• Once the filter has been screwed on so that it is flush with the gasket (where you actually begin to "hand-tighten" it), draw a small line on the filter and the housing it is screwing into so that you can easily see how far you've turned it and accurately tighten it the right amount.

Let the "Fun" begin!

With our new fuel filters in place, it was time to get the air out of the lines. We turned the fuel shutoff back on. There's the low pressure part of the fuel system which was the part we were messing with. The high pressure portion goes to the injector heads on the engine block, and according to all my reading, that was the "scary part." So, we started with the low pressure system. This involved unscrewing a little bolt (the bleed screw) on top of the primary fuel filter about two turns and then operating the engine's manual priming lever. This tiny lever lives low on the engine, and the picture that we found in the manual didn't really make it clear exactly which of the many engine parts it was. So, when I tried to "turn" the lever, I actually turned a valve that started draining liquid out (this turned out to be the coolant drain). We were not off to a good start.

After a minor scramble for paper towels, we located the actual lever, which, with a bit of finagling, we got to move past the engine's mounting bolts.  So, we set to pumping. And pumping.

And pumping...

And... questioning everything, and then pumping some more. The Sir sat there, pumping this lever for an hour, and then two hours, and still, nothing was coming out of the bleed screw. I was afraid that the little pump had lost its pressure when I'd opened the valve and was doing absolutely nothing.

After about two hours of The Sir pumping this tiny, stupid lever, we closed the bleed screw for the night (in case we actually had created a siphon that would slowly fill) and went to bed.

I was not feeling great at this point in time. I was the point-person on this particular project, and we now had a non-operable engine. There was no way it would work with air trapped in the lines, and the puzzle of how to get fuel into the empty lines with the supplies at hand was not one that I was looking forward to solving.

We bumped into a person at the marina who had a lot of experience with diesels on the way to the bathroom that morning and picked his brain for a few minutes. He suggested filling the primary fuel filter through the bleed screw at this point, as he'd had success with that before.

The Sir pumped on the little lever for a while before I fully unscrewed the bleed screw and looked into the fuel filter. I couldn't see any fuel there. It seemed like pouring some fuel in couldn't really hurt at this point, so we drained a bit of fuel through the cup on the bottom of one of the secondary filters, and tried to get it down the little screw hole with a turkey baster that we used for diesel. It kind of went down the hole, but mostly bubbled up a lot. We carefully mopped up the fuel, tightening down the bleed screw some. It bubbled and bubbled for several minutes, pausing occasionally. When the Sir tried pumping, there didn't seem to be a correlation, and eventually, the screw would just leak fuel when it was opened. We weren't sure if what we'd done had worked, but it seemed likely there would still be some air in the system.

At this point, we did a lot of reading about starting up the engine. Worst case scenario, there was a lot of air in the system that we still needed to bleed out, but there were guides on how to deal with this. We decided to see what would happen when we started it up. The engine turned over, ran for about 10 seconds, and died. According to what we'd read, it was probably a pocket of air trapped in the lines. We had read about how attempting to repeatedly priming the engine without successfully starting it could fill the raw water exhaust system and eventually cause the water to intrude into the cylinders: Because the water was not being expelled as exhaust and was not compressible, it could destroy an engine. With this in mind, we began each attempt to start the engine with the seacock closed initially.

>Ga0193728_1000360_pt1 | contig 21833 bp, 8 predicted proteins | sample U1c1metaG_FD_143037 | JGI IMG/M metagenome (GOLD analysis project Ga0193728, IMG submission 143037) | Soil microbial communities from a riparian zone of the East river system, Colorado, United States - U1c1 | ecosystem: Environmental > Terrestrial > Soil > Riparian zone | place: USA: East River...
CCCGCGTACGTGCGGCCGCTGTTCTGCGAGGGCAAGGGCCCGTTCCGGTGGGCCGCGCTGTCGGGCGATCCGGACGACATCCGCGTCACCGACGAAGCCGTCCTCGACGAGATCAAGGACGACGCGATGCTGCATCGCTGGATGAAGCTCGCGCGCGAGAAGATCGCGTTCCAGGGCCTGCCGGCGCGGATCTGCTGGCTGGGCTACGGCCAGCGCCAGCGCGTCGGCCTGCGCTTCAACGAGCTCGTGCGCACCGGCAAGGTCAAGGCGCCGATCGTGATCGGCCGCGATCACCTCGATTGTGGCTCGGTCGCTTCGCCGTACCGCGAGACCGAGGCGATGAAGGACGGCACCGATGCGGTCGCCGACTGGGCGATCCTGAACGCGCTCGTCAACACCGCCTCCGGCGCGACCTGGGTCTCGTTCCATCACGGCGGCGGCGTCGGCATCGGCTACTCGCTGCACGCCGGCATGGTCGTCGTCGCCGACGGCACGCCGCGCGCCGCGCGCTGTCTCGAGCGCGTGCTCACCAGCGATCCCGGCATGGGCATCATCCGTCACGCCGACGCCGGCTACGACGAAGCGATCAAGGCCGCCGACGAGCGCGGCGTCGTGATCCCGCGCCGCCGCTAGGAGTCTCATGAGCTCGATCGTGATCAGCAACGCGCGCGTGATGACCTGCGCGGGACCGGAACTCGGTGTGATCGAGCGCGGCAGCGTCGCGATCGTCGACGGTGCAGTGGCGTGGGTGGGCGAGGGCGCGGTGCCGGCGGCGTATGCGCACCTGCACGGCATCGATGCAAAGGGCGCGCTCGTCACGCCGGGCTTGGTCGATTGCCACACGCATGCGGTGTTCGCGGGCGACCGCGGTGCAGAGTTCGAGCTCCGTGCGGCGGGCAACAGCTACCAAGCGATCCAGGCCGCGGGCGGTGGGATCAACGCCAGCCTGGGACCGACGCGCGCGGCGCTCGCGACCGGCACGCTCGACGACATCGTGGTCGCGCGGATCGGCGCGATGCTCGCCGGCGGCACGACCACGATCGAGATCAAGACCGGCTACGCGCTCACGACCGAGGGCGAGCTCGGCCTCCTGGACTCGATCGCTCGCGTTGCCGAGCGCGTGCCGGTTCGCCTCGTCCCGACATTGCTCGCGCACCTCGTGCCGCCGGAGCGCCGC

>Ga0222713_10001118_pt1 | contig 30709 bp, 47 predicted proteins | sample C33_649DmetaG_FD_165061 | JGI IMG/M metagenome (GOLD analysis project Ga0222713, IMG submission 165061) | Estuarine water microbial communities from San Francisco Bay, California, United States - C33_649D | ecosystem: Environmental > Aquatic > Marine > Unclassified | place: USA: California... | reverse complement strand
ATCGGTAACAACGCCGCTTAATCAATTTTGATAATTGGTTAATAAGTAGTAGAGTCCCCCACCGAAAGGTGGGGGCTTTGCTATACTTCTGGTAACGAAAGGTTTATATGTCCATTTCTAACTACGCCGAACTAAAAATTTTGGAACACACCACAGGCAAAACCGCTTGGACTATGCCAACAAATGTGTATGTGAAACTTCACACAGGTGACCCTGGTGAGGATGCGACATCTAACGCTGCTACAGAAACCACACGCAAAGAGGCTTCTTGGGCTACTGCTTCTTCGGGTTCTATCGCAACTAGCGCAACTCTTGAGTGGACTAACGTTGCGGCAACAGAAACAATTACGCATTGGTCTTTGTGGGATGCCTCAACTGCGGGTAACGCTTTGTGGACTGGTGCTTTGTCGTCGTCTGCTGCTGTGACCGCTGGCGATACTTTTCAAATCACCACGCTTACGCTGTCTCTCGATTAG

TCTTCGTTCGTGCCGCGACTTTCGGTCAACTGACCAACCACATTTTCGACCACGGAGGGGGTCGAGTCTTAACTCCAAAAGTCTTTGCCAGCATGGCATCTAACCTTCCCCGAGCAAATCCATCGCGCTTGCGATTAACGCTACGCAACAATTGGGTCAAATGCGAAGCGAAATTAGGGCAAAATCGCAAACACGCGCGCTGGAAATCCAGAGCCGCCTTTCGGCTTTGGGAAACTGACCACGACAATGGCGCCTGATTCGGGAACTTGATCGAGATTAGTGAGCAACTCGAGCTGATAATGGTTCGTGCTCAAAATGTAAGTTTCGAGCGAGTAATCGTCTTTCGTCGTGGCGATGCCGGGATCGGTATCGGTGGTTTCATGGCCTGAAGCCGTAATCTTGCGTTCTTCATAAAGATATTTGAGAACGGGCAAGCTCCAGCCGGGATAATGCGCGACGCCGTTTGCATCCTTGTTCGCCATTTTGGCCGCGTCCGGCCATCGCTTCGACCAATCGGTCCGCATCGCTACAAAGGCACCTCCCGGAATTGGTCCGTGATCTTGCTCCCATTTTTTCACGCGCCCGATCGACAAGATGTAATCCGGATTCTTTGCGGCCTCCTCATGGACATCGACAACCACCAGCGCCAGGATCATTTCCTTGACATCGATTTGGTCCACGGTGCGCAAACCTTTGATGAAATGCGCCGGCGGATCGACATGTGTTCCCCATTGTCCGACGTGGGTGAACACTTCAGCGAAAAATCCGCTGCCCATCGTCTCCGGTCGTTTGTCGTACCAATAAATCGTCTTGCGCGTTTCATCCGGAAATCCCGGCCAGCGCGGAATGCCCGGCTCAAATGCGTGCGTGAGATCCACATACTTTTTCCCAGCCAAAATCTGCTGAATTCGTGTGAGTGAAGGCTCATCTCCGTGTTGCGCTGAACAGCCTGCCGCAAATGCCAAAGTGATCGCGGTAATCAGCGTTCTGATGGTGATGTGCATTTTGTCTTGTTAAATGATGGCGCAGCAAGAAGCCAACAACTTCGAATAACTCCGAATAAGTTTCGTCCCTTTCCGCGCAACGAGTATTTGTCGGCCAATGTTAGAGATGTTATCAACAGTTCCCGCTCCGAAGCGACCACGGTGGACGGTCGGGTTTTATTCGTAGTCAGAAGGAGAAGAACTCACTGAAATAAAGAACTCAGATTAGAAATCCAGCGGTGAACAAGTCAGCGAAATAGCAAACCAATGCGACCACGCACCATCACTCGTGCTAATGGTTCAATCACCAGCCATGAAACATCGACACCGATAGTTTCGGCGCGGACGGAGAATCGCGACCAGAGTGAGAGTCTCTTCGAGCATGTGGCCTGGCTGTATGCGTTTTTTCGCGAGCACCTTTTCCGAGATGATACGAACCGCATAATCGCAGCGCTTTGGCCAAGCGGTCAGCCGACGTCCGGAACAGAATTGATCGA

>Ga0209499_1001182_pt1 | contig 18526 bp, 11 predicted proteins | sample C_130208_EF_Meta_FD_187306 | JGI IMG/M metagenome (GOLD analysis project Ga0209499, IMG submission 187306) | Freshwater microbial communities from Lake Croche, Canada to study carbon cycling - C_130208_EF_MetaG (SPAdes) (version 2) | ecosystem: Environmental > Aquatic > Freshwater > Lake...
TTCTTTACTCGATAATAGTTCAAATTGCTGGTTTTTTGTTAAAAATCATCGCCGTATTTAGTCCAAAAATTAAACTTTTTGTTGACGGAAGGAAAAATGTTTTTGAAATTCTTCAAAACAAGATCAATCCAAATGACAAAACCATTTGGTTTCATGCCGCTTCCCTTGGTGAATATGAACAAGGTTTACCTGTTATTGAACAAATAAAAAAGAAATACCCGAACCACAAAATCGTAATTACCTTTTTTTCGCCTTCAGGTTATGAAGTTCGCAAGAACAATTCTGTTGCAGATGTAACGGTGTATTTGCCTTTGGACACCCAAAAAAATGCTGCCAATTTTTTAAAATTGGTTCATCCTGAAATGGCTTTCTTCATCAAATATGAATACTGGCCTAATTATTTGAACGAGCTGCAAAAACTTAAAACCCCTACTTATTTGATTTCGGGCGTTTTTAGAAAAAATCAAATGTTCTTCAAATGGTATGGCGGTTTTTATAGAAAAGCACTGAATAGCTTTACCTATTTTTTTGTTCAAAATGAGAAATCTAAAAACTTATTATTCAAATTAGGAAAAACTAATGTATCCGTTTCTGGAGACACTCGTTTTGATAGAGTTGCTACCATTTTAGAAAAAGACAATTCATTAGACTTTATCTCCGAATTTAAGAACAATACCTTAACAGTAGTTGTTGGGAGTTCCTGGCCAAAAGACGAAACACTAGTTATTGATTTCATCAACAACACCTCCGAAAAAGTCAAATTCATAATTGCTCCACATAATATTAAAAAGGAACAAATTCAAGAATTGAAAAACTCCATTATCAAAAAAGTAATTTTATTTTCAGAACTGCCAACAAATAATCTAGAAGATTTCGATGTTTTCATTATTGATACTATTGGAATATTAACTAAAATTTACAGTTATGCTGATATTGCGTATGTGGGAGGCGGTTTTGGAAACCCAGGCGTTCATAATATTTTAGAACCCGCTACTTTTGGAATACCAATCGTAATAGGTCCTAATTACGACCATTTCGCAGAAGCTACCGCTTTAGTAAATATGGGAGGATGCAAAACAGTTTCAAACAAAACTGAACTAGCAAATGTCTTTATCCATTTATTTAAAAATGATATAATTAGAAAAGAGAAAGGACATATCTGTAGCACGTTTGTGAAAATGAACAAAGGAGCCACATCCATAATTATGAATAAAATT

I cracked the bolt on the injector pump open until fuel flowed out. This was the farthest down the low-pressure system that we could bleed. While this was open, The Sir continued pumping the little lever, just in case it actually was working. We ensured that the bolt was tightened back down before proceeding.

With fuel appearing to be in the lines, we tried starting the engine up again. It turned over and started running, not entirely smoothly. We opened up the raw water seacock and let the engine run, wary that this might not be the end of our troubles. The engine ran smoothly for about 15 minutes before we shut it back off.

All Said and Done

We struggled some, we made some mistakes, but we've managed to work our way through one more challenge and learned a lot more about our boat in the process.

My top takeaways:

  • Make sure you have everything you need to start the project before you begin. It sounds obvious, but it's easy to overlook minor necessities or not realize that a replacement part is damaged if you don't inspect inside the packaging prior to pulling things apart.
  • Be zealously proactive about mess prevention when working around oil and fuel. All it takes is a little slip to create a mess that could take hours to clean if you don't have protection in place.
  • The little manual priming pump probably can get the job done, but unless you have hours to waste, make sure you have some clean fuel handy for fuel filter changes. 
  • Researching the possible negative outcomes for this project made it feel daunting, but it also helped me to recognize what we could reasonably "try out" without actually damaging our engine. 
Thank you for taking the time to read through, and I hope you found some useful tidbits! If you have any questions for me, or just want to hang out with some cool folks, feel free to hop on the Creaturista Discord server!